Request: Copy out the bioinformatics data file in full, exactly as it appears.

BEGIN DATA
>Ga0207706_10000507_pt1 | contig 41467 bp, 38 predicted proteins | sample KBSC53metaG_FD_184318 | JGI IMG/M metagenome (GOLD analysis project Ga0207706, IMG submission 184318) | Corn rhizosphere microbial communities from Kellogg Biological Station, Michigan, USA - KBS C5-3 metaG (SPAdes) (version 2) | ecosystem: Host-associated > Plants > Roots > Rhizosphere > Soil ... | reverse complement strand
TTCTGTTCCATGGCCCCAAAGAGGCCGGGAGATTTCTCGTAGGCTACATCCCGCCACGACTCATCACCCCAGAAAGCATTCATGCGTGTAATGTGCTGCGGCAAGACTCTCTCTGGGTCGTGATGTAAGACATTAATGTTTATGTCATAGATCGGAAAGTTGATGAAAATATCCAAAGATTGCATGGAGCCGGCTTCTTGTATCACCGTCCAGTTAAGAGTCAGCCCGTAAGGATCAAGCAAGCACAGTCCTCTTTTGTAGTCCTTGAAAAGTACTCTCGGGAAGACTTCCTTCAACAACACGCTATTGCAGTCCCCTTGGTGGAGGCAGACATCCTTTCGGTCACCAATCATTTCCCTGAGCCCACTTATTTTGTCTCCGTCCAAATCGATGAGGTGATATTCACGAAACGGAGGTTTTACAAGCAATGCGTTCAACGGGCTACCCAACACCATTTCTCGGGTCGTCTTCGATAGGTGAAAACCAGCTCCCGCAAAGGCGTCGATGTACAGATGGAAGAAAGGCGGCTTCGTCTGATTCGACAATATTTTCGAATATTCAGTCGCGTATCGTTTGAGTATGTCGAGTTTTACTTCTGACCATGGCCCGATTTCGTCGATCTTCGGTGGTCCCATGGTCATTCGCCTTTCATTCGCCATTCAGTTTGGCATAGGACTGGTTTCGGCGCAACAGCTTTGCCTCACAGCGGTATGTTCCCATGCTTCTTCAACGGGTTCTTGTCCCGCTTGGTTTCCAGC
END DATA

>Ga0207706_10000507_pt1 | contig 41467 bp, 38 predicted proteins | sample KBSC53metaG_FD_184318 | JGI IMG/M metagenome (GOLD analysis project Ga0207706, IMG submission 184318) | Corn rhizosphere microbial communities from Kellogg Biological Station, Michigan, USA - KBS C5-3 metaG (SPAdes) (version 2) | ecosystem: Host-associated > Plants > Roots > Rhizosphere > Soil ... | reverse complement strand
TTCTGTTCCATGGCCCCAAAGAGGCCGGGAGATTTCTCGTAGGCTACATCCCGCCACGACTCATCACCCCAGAAAGCATTCATGCGTGTAATGTGCTGCGGCAAGACTCTCTCTGGGTCGTGATGTAAGACATTAATGTTTATGTCATAGATCGGAAAGTTGATGAAAATATCCAAAGATTGCATGGAGCCGGCTTCTTGTATCACCGTCCAGTTAAGAGTCAGCCCGTAAGGATCAAGCAAGCACAGTCCTCTTTTGTAGTCCTTGAAAAGTACTCTCGGGAAGACTTCCTTCAACAACACGCTATTGCAGTCCCCTTGGTGGAGGCAGACATCCTTTCGGTCACCAATCATTTCCCTGAGCCCACTTATTTTGTCTCCGTCCAAATCGATGAGGTGATATTCACGAAACGGAGGTTTTACAAGCAATGCGTTCAACGGGCTACCCAACACCATTTCTCGGGTCGTCTTCGATAGGTGAAAACCAGCTCCCGCAAAGGCGTCGATGTACAGATGGAAGAAAGGCGGCTTCGTCTGATTCGACAATATTTTCGAATATTCAGTCGCGTATCGTTTGAGTATGTCGAGTTTTACTTCTGACCATGGCCCGATTTCGTCGATCTTCGGTGGTCCCATGGTCATTCGCCTTTCATTCGCCATTCAGTTTGGCATAGGACTGGTTTCGGCGCAACAGCTTTGCCTCACAGCGGTATGTTCCCATGCTTCTTCAACGGGTTCTTGTCCCGCTTGGTTTCCAGC